• Let the victim blaming begin!

  • Ashy Oldlady

    I’m sorry to hear of your misfortune. It did inspire me to watch a bunch of videos of sabotaged bait bikes.

  • Bike thieves are the scum of the Earth. Hopefully you find your ride. Here is one solution a company has come up with that includes GPS tracking in your bike pedals. You would need to buy a data package for it, but it’s a pretty neat solution to finding out where your bike went if it was stolen. Not sure if they are selling them yet…
    http://connectedcycle.com/pedal.html

    • There are a couple of other options in a similar vein: SpyBike and Sherlock both offer solutions that can be embedded within the handlebars or stem, so the average bike thief would not see it.

  • I lived on Capitol Hill for four years and had my Jeep Cherokee stolen three times. The latter two even with a club on the steering wheel. I never left anything in the car and nothing was stolen from the inside except for the stock radio.

    It was recovered all three times and the third time I just sold it to the impound lot. If someone wants to steal something, they are going to take it.

  • Do they have insurance that one can get for their bikes? Especially for riders that are spending thousands of dollars or more or bikes.

    • IIRC, I had a renter’s insurance policy that covered my bike, even when it was not in my residence, and would imagine homeowners insurance would cover this as well.

    • SouthwestDC

      It’s covered under homeowner’s.

      • HaileUnlikely

        Yes it is. I would not want to file a claim, though, unless it was worth several thousand dollars and I actually used it in a way that was commensurate with its value. Having homeowners’ insurance claims on your file will not help you in the future. It might or might not cause any serious future trouble, but in no universe will it help. Use homeowners insurance for when your sustain multiple tens or hundreds of thousands of dollars of damage to your home, not to replace a stolen bike or computer or similar.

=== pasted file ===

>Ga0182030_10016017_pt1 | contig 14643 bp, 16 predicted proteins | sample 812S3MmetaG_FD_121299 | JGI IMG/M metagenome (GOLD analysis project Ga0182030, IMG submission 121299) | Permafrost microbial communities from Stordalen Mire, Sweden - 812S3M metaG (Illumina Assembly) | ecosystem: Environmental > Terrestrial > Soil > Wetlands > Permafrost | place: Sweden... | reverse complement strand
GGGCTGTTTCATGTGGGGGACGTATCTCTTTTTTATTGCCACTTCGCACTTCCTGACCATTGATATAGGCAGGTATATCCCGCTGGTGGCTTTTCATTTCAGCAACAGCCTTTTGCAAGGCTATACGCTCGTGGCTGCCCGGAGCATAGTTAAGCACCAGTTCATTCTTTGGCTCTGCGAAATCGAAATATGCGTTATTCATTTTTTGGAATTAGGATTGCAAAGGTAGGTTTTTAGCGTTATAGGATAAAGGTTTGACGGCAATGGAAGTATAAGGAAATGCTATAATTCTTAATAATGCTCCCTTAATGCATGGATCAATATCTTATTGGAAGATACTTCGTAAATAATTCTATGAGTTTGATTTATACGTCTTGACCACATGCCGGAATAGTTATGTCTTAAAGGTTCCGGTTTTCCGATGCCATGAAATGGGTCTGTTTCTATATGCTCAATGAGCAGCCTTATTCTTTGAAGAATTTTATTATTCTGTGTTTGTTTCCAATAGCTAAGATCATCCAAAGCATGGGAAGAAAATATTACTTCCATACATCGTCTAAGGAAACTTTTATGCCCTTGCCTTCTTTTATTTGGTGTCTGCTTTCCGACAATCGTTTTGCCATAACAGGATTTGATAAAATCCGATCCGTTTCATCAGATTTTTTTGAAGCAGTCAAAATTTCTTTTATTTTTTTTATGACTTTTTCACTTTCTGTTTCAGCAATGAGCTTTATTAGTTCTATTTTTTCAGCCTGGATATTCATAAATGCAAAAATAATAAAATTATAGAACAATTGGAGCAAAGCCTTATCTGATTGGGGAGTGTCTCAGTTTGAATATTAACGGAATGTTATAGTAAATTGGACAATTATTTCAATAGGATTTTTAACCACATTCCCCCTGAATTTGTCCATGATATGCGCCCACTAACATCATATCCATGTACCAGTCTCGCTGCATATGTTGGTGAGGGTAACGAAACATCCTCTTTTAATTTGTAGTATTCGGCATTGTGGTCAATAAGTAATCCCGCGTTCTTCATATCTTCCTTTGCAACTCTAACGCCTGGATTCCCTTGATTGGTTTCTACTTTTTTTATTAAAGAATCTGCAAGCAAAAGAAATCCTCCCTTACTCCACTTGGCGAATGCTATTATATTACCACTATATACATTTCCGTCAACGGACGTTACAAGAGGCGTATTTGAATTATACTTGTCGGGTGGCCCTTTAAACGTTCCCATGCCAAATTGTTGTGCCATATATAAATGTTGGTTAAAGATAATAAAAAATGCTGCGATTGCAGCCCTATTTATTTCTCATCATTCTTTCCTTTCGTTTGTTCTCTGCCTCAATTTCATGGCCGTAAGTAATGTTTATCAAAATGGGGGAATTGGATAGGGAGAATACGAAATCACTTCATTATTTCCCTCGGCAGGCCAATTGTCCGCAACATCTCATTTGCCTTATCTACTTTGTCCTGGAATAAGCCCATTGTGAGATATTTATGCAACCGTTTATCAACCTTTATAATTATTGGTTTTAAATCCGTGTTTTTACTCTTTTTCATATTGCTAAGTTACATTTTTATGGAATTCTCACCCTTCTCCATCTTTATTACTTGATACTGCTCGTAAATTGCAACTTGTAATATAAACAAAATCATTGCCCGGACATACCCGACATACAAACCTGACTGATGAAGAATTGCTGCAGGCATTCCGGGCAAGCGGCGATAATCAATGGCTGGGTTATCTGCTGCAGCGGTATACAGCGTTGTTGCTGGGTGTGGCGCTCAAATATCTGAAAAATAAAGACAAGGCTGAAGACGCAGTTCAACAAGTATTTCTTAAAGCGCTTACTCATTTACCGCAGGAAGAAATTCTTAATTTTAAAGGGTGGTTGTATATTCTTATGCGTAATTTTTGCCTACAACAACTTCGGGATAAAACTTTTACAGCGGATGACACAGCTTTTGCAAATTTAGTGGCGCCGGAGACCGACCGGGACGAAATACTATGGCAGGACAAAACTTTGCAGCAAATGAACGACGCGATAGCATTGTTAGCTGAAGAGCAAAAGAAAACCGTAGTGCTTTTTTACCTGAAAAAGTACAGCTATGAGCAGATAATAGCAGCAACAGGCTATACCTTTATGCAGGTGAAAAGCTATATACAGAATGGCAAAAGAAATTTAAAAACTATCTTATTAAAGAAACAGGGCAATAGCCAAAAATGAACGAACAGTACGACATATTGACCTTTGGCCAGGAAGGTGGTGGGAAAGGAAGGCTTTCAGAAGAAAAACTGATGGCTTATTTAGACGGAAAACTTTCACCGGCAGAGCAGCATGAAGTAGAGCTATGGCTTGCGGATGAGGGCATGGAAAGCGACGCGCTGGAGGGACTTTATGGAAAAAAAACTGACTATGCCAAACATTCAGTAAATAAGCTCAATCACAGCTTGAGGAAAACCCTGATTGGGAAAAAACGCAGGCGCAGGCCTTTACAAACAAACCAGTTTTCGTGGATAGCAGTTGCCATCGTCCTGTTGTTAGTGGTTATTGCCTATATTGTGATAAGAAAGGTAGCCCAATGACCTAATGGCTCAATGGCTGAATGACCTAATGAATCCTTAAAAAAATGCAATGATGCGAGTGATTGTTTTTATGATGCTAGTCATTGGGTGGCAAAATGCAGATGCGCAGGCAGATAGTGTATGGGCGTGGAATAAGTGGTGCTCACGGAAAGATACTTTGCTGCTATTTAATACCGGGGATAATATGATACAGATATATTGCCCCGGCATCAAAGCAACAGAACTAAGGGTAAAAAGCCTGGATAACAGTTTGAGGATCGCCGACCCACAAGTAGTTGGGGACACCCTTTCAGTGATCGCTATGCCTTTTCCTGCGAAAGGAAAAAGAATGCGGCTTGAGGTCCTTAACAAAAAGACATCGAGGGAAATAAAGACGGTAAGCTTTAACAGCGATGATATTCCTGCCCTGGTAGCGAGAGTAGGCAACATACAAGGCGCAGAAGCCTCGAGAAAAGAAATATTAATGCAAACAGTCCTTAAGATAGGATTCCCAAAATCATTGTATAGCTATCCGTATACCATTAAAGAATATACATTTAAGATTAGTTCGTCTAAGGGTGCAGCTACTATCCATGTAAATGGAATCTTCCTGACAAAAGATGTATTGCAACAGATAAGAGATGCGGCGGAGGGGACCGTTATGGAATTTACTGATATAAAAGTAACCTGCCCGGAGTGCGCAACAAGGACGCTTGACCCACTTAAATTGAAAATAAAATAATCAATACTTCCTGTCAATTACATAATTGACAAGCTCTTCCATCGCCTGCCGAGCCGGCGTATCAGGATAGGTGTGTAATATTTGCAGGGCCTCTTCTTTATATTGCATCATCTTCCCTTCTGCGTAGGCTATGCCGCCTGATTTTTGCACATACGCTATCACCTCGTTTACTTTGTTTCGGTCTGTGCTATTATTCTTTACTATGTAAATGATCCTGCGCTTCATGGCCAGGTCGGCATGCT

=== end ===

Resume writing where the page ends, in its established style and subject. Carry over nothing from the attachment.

• I agree– I filed a claim when I was burglarized but only had a few hundred dollar’s worth of stuff stolen. That came back to bite me in the ass later on. It’s not a good idea to use it for most theft.

    • there is also bike insurance! as I understand it, homeowner’s and renter’s policies can be picky when it comes to cover bikes, depending on the circumstances.

  • I have a neighbor that seems to have a different bike every time I see him. Usually the next week, I’ll see bicycle parts out for the trash pickup. I have started taking photos now when I see the items out for trash, but otherwise, it just seems that I’m profiling him and I don’t want to be THAT guy.

  • Hi friends, I’m the one with the stolen yellow Felt road bike. The post was pinned to a previous post from a different person with the “1 per 2.8 years” theft rate but that post was not about one of my bikes. My bike was primarily used for long rides and not commuting; I never left it (locked) outside because the saddle (Selle) and pedals (Speedplay; added after photo above) were too expensive. I normally would never leave it in my car at all, but the movers were there and I put it in my car temporarily while they were loading the truck; it was parked right around the corner from the moving truck. Completely in full view from my house and in the middle of the day. I am devastated at the loss–I am 5 feet tall and it took me a long time to adjust that bike to fit me (replacing stem, handlebars, etc.). If anyone knows anything or has any information please call me! Also, do you think it’s too late to put up “reward, no questions asked” signs? Theft happened at 1:30 pm on Saturday. Thanks!
    P.S. related to an earlier comment–CaBi bikes fit me fine–the thing is, if you’re short you have to get over feeling like you want to be able to reach the ground when you’re sitting on the bike. You have to hop off the saddle when you stop. That’s the key 🙂

    • Oh and this probably goes without saying but my car was locked and they busted out the back window and reached in to open the car to get the bike.